Summer is the best time to explore Sri Lanka’s east coast, although the season runs all the way from April well into October. While the sensational golden beaches and azure ocean are the main draw, there are many other experiences that should not be missed during your time here. Alongside endless opportunities for water-sports, this area includes several nature reserves rich in exotic wildlife and awe-inspiring ancient heritage sites. Elevate your stay in Trincomalee, Passikudah, or Arugam Bay with these essential things to do on Sri Lanka’s east coast.
Did you know that Sri Lanka is seen as one of the best places in the world for surfing? That is largely thanks to Arugam Bay, a laidback beach town on the south-east coast with an array of amazing breaks. From remote coves suited to experts to the main bay with waves for beginners, Arugam Bay has many spots where surfers can chill and seek thrills. Surfing novices and newcomers can take advantage of the expert lessons on offer here.
For those who are adventurous below the waves, there are several scuba diving spots in Sri Lanka. On the east coast, Nilaveli and Trincomalee in the north are the most popular options. The dive sites in Nilaveli are fairly shallow – a maximum of 18 meters below the surface – but Sting Rays and many species of fish can be spotted swimming around the reefs. Trincomalee has sites up to 30 meters where Moray Eels and Electric Rays join the schools of fish and whale sharks have been spotted by a fortunate few.
If you prefer to stay dry, try sailing in Passikudah. Head out on a full-day sailing experience in a fully-crewed yacht and spend the day taking in the views, discovering remote coves, and experimenting with stand-up paddleboarding. Alternatively, go on a morning sailing adventure towards Trincomalee in search of unforgettable whale and dolphin sightings.
Basing yourself in Trincomalee is a great choice for those seeking peaceful beaches with fewer tourists. Its other advantage is the chance to discover more about this area’s colonial past. Trincomalee has one of the largest deep-water harbors in the world that was coveted by the Portuguese, Dutch, and finally the British navy throughout the latter half of the second millennium. Fort Frederick dates back to the 16th century but showcases the stamp of each colonial power. You can also enjoy spectacular views of the harbor, town, and coast from Fort Frederick.
Muhudu Maha Viharaya
Just north of Arugam Bay in Pottuvil is the captivating cultural site Muhudu Maha Viharaya. Over 2,000 years old, this ancient Buddhist temple is comprised of glowing white stupas and a long line of weathered Buddha statues leading down to a second complex area and local shrine. This little-visited site rivals those in the Cultural Triangle.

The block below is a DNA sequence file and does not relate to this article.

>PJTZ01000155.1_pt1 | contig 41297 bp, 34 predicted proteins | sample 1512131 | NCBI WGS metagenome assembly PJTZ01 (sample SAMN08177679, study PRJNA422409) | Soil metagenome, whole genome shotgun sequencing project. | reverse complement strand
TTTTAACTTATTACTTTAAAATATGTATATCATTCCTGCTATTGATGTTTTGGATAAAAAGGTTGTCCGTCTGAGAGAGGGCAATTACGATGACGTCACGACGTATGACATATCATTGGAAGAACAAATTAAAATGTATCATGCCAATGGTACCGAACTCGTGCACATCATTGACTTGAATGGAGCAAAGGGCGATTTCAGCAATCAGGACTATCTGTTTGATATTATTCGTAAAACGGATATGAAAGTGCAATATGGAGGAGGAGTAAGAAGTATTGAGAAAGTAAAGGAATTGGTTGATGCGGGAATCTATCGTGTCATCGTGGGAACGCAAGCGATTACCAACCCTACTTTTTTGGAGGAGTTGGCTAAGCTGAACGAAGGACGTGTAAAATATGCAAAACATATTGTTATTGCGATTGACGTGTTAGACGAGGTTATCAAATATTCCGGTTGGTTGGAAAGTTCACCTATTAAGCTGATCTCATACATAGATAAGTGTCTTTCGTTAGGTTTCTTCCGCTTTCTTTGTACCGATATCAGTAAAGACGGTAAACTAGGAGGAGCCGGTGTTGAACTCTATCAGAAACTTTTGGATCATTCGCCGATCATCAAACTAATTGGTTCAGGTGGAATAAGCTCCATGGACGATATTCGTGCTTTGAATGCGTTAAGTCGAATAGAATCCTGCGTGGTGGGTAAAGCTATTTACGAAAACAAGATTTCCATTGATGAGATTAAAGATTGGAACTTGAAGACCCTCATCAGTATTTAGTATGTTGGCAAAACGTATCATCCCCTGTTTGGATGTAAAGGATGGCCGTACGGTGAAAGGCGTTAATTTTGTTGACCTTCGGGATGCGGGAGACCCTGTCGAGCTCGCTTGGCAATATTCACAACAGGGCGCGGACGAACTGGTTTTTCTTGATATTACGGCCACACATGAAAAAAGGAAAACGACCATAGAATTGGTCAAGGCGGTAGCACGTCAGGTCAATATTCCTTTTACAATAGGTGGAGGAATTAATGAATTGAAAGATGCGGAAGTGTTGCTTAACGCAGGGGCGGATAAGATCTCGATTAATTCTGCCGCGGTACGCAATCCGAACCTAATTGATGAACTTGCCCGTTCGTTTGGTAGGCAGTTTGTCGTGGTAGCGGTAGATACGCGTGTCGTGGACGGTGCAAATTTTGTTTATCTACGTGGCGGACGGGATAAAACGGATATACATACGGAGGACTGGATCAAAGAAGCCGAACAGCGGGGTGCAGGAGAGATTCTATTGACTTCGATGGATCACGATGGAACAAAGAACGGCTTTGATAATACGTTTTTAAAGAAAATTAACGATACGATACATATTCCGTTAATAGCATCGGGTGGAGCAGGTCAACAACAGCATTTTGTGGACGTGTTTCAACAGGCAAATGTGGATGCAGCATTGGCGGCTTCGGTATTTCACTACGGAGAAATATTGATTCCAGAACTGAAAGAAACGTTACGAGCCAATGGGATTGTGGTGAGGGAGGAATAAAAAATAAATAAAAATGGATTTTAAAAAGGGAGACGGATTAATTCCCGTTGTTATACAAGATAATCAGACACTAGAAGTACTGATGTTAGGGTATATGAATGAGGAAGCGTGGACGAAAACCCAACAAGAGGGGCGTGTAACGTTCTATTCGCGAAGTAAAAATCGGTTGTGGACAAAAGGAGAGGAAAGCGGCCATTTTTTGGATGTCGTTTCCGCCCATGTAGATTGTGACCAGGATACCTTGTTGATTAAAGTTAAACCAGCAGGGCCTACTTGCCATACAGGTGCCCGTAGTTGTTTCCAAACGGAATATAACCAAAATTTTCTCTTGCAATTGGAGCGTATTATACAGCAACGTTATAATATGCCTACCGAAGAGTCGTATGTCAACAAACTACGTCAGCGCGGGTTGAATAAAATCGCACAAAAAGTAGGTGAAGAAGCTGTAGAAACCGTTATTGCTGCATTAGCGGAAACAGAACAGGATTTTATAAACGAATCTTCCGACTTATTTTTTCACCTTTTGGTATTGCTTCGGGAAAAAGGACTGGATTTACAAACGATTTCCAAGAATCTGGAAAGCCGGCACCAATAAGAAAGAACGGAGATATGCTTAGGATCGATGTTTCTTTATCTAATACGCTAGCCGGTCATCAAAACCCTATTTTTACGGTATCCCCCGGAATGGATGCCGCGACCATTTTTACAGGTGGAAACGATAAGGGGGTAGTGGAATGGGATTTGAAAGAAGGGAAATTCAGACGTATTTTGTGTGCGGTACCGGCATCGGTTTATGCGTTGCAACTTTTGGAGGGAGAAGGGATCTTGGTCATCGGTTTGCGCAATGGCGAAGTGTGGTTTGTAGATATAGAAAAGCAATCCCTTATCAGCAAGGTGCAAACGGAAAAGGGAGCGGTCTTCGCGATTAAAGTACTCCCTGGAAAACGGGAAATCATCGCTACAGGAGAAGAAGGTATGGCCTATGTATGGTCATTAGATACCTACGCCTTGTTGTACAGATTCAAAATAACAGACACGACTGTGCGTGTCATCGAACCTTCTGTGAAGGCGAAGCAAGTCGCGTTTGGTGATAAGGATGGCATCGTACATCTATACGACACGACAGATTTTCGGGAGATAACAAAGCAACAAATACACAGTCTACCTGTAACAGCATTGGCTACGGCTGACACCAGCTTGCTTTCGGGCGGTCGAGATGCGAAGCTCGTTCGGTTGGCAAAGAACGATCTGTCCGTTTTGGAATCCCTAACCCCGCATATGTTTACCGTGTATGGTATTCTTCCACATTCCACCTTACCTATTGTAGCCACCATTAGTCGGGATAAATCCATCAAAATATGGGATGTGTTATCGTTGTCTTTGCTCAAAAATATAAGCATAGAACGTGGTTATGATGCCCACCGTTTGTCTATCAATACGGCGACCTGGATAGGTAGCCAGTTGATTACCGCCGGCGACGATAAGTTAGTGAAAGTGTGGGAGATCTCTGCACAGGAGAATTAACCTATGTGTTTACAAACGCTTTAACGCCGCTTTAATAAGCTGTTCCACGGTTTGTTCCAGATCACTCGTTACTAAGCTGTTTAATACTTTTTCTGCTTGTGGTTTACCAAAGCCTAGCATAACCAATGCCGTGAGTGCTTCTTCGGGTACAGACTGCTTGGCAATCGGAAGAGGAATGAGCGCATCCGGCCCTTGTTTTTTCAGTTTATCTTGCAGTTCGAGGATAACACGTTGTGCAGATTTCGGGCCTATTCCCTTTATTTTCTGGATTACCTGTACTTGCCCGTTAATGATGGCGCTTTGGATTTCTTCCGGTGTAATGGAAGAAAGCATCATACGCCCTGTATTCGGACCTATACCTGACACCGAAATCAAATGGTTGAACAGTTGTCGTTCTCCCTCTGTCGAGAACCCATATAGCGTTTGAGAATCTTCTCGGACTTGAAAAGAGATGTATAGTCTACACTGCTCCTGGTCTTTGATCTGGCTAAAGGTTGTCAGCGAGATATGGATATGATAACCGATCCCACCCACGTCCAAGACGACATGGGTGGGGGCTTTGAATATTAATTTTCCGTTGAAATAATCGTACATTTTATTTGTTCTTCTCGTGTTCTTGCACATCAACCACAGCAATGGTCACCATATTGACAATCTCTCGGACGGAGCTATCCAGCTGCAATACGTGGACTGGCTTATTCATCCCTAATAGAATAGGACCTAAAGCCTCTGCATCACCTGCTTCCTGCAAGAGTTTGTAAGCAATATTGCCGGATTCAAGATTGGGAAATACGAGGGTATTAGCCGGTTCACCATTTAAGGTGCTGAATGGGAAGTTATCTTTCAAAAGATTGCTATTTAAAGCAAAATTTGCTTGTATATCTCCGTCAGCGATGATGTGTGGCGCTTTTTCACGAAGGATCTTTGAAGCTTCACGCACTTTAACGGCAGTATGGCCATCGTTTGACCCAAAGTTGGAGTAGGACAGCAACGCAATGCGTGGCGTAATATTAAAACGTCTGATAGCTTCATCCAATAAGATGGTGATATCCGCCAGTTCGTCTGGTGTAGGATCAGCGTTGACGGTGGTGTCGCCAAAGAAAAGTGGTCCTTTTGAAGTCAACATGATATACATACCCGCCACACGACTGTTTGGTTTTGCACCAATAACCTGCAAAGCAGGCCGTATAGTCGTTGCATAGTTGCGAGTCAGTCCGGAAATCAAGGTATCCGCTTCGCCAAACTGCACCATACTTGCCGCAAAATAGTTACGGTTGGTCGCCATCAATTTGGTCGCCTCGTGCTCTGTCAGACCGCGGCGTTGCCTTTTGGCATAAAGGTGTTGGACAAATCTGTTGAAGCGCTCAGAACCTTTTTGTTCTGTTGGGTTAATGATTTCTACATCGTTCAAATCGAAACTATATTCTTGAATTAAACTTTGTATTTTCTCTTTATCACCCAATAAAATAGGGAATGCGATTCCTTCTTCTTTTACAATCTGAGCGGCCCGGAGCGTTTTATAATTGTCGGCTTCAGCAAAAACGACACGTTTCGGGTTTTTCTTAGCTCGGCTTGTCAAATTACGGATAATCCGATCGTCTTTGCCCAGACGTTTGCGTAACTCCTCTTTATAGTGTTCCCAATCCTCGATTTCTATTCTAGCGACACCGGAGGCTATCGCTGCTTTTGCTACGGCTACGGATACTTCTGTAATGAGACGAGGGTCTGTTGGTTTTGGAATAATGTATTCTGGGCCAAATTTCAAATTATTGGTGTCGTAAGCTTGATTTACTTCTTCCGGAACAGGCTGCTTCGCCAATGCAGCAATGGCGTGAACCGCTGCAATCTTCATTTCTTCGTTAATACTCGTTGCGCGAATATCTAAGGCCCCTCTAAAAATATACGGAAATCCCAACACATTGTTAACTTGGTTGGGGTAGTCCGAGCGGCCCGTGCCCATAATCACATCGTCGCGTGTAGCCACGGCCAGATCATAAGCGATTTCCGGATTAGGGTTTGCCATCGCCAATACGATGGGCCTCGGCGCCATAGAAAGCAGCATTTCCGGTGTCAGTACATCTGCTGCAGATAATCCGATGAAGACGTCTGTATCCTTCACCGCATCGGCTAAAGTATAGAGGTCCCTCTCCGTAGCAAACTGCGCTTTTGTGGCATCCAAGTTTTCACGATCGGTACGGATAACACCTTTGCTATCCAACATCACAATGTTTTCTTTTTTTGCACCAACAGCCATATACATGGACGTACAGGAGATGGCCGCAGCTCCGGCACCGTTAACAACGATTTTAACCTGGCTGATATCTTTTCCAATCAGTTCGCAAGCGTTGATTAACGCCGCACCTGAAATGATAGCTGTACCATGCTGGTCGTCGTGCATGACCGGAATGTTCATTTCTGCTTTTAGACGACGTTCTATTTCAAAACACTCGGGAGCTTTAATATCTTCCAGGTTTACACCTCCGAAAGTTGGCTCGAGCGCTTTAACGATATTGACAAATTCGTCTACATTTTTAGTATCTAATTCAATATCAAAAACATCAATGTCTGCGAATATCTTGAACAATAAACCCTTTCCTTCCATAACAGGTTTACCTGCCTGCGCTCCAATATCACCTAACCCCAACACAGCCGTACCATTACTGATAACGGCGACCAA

Rediscovered in several separate pieces in 1951 and pieced back together in 1980, the Maliagawila Buddha Statue is staggering to behold. Commissioned in the 7th century by a Sri Lankan prince, this statue is carved out of a single piece of limestone rock and is completely free-standing. At a height of over 11.5 meters, the Maliagawila Buddha Statue is the tallest ancient free-standing statue in Sri Lanka.
Kumana National Park
Just south of Arugam Bay is Kumana National Park, a quieter alternative to popular Yala that is rich in exotic wildlife. Between May and July is a particularly spectacular time to visit thanks to the huge flocks of water birds that migrate here to nest in the mangrove swamps. In addition to these birds, visitors can spot majestic elephants and slinking leopards, lazy crocodiles and endangered turtles, and wild boar snuffling through the undergrowth.
On the opposite edge of the east coast in northern Nilaveli is Pigeon Island, Sri Lanka’s main marine national park that is named for the rock pigeons that have colonized it. Here, tourists can snorkel around the coral reefs that line the rock below the surface. Colorful exotic fish can be found on the shallower side, while the deeper side water conceals dramatic rock formations visited by blacktip reef sharks and species of marine turtle.
How to make this experience a part of your itinerary?
Our vision for our blog is to build an invaluable resource for independent inquisitive travelers wanting to travel to Sri Lanka in a way that goes beyond the conventional and takes people further and deeper both physically and emotionally. It’s about having a fuller, richer, more meaningful trip. We also want to be a practical resource. Every article is ‘actionable’, you are able to make it part of your itinerary in some way. For tips on how to make any of these tips part of your journey send us an enquiry